The R2 Project Part 2

Blogpost from Luke Laurie’s Teacherblog:

Last time, I talked about how I was building the drivetrain for the remote controlled R2. Click here for Part 1.

It’s really important to me that this robot is mobile, and able to drive on smooth ground or carpet, while also being able to overcome bumps and dips. Being able to turn smoothly is extremely important.

At first, I had a wheel base of two wheels in the rear two legs providing the mobility, and a single immobile wheel that could roll or slide on a turn. The sliding worked acceptably on smooth surfaces, but just couldn’t cut it on the rug.

So, I researched Omniwheels. I found some very cool robots people have built out of LEGOs using omniwheels, and some omniwheels that you can even buy. (I can’t vouch for any of these wheels or the vendor) I love that the internet is full of people’s cool technology projects.

I found a fairly simple Omniwheel design out there somewhere, and attempted several modifications, but in the end, I settled on the design below. This wheel seems pretty effective at allowing R2 to drive forward and backward in a fairly straight line without too many bumps, while also turning pretty smoothly. For now, this is what I’ll use, but I may consider other options.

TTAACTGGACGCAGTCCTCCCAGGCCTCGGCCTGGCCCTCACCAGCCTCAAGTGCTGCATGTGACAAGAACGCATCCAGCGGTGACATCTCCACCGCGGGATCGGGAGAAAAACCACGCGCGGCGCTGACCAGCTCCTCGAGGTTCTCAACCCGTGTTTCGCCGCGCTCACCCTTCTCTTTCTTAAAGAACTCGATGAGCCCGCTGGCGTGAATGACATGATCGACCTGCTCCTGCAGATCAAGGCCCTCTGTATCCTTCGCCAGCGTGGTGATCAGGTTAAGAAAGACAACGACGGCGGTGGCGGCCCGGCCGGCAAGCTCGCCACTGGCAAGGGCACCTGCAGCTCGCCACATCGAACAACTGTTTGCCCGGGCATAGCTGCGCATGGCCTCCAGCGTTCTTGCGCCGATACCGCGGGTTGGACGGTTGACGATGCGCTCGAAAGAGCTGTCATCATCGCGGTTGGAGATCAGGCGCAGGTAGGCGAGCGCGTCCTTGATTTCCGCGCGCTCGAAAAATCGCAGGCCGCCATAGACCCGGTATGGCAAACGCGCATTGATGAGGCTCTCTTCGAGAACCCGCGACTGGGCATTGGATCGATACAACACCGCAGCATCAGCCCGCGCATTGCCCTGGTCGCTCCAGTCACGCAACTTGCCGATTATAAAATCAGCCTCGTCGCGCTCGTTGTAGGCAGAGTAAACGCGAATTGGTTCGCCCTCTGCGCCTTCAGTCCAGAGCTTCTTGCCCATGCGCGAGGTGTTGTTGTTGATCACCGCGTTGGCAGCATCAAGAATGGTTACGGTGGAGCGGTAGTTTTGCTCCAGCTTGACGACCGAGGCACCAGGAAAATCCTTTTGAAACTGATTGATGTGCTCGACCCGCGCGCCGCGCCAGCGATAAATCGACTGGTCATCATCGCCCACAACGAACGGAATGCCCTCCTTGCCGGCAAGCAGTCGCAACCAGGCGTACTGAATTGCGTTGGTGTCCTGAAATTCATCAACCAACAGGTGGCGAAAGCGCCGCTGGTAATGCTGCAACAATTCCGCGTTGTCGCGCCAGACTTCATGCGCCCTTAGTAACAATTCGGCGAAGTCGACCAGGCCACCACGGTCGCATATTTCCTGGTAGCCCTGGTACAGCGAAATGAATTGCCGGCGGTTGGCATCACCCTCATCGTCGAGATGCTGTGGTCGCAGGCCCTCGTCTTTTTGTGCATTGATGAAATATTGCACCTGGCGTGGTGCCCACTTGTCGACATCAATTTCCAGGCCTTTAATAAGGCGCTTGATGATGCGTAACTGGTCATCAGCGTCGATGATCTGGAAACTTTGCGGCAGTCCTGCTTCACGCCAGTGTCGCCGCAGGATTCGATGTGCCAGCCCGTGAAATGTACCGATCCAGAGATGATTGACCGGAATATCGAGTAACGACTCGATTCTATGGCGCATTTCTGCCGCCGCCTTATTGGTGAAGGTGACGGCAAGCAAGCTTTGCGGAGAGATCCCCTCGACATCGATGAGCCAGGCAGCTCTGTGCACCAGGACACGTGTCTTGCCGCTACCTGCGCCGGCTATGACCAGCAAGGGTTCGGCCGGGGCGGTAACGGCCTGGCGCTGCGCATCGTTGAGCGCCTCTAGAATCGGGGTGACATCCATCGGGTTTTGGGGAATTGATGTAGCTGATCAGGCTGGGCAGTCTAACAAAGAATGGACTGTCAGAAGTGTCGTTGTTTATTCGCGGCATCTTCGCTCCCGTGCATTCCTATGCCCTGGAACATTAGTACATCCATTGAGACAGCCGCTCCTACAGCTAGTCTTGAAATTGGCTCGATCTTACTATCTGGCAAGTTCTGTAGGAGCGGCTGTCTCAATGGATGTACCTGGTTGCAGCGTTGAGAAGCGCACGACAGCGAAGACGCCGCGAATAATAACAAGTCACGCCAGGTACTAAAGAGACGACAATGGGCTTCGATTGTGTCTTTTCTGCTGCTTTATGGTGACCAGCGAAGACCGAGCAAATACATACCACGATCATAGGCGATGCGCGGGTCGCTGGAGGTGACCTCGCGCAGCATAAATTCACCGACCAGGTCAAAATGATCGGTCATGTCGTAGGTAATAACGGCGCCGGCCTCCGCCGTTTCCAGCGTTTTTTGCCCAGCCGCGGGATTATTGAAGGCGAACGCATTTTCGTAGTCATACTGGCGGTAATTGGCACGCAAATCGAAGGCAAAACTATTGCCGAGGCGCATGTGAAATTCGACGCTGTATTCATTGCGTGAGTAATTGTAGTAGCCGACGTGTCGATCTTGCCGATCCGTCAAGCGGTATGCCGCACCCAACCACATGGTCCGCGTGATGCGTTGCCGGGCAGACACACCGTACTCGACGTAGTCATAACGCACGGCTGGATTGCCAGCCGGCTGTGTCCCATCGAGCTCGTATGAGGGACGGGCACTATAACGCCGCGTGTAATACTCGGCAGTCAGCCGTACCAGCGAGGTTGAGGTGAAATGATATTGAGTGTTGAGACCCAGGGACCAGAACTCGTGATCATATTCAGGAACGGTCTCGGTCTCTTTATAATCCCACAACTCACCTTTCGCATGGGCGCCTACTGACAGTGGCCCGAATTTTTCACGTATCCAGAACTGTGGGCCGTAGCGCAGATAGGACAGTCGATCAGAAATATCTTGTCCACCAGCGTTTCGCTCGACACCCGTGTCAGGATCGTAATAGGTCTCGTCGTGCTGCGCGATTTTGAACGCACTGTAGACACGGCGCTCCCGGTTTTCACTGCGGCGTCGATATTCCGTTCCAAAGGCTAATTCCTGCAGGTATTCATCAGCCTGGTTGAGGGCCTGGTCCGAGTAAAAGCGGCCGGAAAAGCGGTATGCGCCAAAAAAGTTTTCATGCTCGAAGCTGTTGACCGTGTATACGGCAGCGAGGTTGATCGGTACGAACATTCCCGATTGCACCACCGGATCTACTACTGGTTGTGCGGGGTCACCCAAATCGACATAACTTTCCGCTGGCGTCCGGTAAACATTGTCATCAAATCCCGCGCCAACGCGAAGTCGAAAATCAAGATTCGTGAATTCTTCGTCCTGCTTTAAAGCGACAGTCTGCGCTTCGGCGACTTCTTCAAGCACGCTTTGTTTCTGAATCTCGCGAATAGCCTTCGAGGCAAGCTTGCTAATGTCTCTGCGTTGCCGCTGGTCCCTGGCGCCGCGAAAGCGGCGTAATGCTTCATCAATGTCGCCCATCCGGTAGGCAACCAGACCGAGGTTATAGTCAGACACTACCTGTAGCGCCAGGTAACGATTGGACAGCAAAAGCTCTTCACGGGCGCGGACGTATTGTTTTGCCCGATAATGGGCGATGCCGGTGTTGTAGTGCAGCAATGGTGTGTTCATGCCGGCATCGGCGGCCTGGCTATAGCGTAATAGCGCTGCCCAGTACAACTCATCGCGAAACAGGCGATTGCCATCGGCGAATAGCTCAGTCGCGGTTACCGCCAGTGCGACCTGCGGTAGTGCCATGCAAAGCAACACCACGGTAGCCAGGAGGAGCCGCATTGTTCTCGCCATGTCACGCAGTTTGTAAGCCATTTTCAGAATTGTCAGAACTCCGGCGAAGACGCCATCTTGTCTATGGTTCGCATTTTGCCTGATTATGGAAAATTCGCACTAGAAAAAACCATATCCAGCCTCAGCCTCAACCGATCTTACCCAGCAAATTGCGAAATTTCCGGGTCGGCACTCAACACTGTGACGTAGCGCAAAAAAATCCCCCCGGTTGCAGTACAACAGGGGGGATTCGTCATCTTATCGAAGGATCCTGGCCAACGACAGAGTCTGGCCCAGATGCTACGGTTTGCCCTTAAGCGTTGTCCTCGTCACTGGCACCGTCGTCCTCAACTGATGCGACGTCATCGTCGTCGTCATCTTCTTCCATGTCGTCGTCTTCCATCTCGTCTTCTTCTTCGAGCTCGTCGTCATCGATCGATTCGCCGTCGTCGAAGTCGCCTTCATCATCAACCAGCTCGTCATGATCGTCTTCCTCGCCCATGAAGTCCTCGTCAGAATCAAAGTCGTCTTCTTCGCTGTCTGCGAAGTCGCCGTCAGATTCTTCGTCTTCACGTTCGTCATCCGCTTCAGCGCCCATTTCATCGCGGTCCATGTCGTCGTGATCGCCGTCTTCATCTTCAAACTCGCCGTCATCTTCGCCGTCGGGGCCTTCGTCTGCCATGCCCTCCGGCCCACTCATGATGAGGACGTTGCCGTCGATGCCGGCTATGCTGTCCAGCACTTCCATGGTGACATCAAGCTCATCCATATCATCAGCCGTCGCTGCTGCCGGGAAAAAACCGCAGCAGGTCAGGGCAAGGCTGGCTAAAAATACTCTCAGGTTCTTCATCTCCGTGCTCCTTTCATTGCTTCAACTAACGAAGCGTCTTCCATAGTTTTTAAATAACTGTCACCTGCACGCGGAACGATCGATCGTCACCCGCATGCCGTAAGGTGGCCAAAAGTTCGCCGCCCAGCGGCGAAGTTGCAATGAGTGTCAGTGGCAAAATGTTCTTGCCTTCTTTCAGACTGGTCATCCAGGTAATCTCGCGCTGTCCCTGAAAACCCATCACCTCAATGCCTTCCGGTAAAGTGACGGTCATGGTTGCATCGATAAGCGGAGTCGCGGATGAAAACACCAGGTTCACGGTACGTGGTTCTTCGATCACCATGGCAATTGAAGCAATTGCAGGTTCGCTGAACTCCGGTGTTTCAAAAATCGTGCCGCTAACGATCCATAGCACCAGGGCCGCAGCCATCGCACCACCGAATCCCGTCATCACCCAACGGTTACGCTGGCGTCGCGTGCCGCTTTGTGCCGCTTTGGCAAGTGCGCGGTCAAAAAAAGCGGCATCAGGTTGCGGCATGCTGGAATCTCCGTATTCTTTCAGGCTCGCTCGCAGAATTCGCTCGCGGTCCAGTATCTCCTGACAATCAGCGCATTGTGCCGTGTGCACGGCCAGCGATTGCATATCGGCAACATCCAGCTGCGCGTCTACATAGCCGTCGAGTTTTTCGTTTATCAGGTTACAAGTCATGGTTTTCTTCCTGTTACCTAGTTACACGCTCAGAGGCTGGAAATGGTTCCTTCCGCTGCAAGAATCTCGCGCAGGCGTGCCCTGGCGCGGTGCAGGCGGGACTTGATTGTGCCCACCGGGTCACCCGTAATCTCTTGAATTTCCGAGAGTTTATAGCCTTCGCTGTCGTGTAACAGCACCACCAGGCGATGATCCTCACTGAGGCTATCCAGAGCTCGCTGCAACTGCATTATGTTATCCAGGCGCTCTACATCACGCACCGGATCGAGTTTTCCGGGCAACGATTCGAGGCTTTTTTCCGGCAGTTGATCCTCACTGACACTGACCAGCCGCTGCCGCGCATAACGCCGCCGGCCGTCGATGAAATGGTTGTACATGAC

Sumo Robots

Since 2000, I’ve been building Sumo robots and teaching students to do the same, primarily with LEGO’s as part of the RoboChallenge program. In RoboChallenge, we’ve had several competitions with Sumo robots from many schools in the California Central Coast region. I have a new tutorial web page with tips and guidance for builders, and a video of some recent Sumo robots, especially Sumo Robots using LEGO Mindstorms NXT. This page is a work in progress, and will continue to see additions and revisions, but still has much to offer people interested in getting started with Robotic Sumo.

Sumo Tutorial Page

Video from my Robotics Science Class Fall, 2008 (youtube)